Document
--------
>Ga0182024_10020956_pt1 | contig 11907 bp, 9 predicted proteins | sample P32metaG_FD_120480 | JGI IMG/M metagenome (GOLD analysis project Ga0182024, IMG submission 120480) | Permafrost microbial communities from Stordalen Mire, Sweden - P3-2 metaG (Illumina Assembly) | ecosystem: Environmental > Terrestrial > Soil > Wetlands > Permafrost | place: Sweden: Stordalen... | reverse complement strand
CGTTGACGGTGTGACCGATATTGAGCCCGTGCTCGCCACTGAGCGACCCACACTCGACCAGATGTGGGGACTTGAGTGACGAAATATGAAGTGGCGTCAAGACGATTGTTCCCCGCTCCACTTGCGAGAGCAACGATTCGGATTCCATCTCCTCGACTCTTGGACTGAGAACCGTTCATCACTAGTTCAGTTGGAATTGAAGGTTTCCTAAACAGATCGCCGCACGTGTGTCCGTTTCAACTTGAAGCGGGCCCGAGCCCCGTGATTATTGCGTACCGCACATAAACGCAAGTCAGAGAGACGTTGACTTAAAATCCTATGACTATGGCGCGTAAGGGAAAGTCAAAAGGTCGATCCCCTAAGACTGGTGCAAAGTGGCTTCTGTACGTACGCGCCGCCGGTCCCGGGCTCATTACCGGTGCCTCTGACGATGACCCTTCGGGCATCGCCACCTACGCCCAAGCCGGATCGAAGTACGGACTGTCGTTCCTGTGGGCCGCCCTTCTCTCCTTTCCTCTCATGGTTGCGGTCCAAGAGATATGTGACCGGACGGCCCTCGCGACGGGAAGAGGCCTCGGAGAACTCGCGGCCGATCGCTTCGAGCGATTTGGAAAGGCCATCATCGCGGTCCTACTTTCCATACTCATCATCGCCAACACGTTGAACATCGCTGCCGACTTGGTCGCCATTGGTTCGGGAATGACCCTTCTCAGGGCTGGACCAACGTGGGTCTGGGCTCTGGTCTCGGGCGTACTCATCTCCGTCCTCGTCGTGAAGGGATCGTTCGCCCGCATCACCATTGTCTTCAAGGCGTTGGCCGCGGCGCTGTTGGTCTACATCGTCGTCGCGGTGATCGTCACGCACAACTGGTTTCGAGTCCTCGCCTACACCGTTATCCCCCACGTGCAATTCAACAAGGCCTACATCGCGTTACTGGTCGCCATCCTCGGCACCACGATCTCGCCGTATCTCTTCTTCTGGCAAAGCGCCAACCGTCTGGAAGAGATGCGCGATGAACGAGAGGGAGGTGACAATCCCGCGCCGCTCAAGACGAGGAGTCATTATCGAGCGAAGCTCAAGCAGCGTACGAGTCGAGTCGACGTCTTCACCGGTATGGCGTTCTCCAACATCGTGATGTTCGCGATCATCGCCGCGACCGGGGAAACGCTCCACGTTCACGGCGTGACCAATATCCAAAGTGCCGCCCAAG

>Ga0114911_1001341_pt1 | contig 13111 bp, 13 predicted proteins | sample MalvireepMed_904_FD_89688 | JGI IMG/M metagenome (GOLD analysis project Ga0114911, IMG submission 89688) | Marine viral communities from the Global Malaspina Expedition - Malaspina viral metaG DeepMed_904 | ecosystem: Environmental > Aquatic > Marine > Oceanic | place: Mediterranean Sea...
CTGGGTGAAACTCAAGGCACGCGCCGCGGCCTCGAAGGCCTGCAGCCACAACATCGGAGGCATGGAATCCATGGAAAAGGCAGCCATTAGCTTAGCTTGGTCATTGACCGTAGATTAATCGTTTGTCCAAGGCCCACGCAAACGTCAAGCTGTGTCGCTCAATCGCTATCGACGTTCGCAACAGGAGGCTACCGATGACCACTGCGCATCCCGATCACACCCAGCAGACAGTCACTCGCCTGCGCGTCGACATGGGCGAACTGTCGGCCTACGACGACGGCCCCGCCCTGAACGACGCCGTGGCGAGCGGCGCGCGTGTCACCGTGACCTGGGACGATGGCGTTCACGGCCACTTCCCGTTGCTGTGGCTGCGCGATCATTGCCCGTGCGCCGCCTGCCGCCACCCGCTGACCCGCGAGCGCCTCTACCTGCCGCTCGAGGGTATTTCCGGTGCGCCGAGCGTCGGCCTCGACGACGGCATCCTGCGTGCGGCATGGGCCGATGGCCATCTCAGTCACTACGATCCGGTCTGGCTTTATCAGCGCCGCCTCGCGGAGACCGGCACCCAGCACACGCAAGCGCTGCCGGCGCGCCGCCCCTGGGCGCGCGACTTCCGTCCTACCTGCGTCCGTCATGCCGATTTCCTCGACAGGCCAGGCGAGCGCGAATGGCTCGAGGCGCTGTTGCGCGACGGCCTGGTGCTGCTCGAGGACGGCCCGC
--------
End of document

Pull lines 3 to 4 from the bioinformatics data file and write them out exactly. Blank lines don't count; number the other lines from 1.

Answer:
>Ga0114911_1001341_pt1 | contig 13111 bp, 13 predicted proteins | sample MalvireepMed_904_FD_89688 | JGI IMG/M metagenome (GOLD analysis project Ga0114911, IMG submission 89688) | Marine viral communities from the Global Malaspina Expedition - Malaspina viral metaG DeepMed_904 | ecosystem: Environmental > Aquatic > Marine > Oceanic | place: Mediterranean Sea...
CTGGGTGAAACTCAAGGCACGCGCCGCGGCCTCGAAGGCCTGCAGCCACAACATCGGAGGCATGGAATCCATGGAAAAGGCAGCCATTAGCTTAGCTTGGTCATTGACCGTAGATTAATCGTTTGTCCAAGGCCCACGCAAACGTCAAGCTGTGTCGCTCAATCGCTATCGACGTTCGCAACAGGAGGCTACCGATGACCACTGCGCATCCCGATCACACCCAGCAGACAGTCACTCGCCTGCGCGTCGACATGGGCGAACTGTCGGCCTACGACGACGGCCCCGCCCTGAACGACGCCGTGGCGAGCGGCGCGCGTGTCACCGTGACCTGGGACGATGGCGTTCACGGCCACTTCCCGTTGCTGTGGCTGCGCGATCATTGCCCGTGCGCCGCCTGCCGCCACCCGCTGACCCGCGAGCGCCTCTACCTGCCGCTCGAGGGTATTTCCGGTGCGCCGAGCGTCGGCCTCGACGACGGCATCCTGCGTGCGGCATGGGCCGATGGCCATCTCAGTCACTACGATCCGGTCTGGCTTTATCAGCGCCGCCTCGCGGAGACCGGCACCCAGCACACGCAAGCGCTGCCGGCGCGCCGCCCCTGGGCGCGCGACTTCCGTCCTACCTGCGTCCGTCATGCCGATTTCCTCGACAGGCCAGGCGAGCGCGAATGGCTCGAGGCGCTGTTGCGCGACGGCCTGGTGCTGCTCGAGGACGGCCCGC